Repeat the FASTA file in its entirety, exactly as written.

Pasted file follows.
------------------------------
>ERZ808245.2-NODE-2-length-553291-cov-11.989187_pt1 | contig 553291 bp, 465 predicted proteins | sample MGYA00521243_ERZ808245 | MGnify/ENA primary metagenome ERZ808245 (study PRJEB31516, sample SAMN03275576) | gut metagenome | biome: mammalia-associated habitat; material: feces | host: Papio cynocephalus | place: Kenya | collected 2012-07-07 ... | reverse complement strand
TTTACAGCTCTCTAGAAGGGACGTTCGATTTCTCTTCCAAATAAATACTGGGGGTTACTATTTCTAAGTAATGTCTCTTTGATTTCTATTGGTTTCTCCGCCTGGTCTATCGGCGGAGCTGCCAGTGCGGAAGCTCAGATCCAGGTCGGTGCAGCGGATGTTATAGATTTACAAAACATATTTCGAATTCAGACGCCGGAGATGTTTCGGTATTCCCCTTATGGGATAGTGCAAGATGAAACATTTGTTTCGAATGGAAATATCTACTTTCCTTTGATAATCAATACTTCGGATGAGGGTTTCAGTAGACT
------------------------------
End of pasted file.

>ERZ808245.2-NODE-2-length-553291-cov-11.989187_pt1 | contig 553291 bp, 465 predicted proteins | sample MGYA00521243_ERZ808245 | MGnify/ENA primary metagenome ERZ808245 (study PRJEB31516, sample SAMN03275576) | gut metagenome | biome: mammalia-associated habitat; material: feces | host: Papio cynocephalus | place: Kenya | collected 2012-07-07 ... | reverse complement strand
TTTACAGCTCTCTAGAAGGGACGTTCGATTTCTCTTCCAAATAAATACTGGGGGTTACTATTTCTAAGTAATGTCTCTTTGATTTCTATTGGTTTCTCCGCCTGGTCTATCGGCGGAGCTGCCAGTGCGGAAGCTCAGATCCAGGTCGGTGCAGCGGATGTTATAGATTTACAAAACATATTTCGAATTCAGACGCCGGAGATGTTTCGGTATTCCCCTTATGGGATAGTGCAAGATGAAACATTTGTTTCGAATGGAAATATCTACTTTCCTTTGATAATCAATACTTCGGATGAGGGTTTCAGTAGACT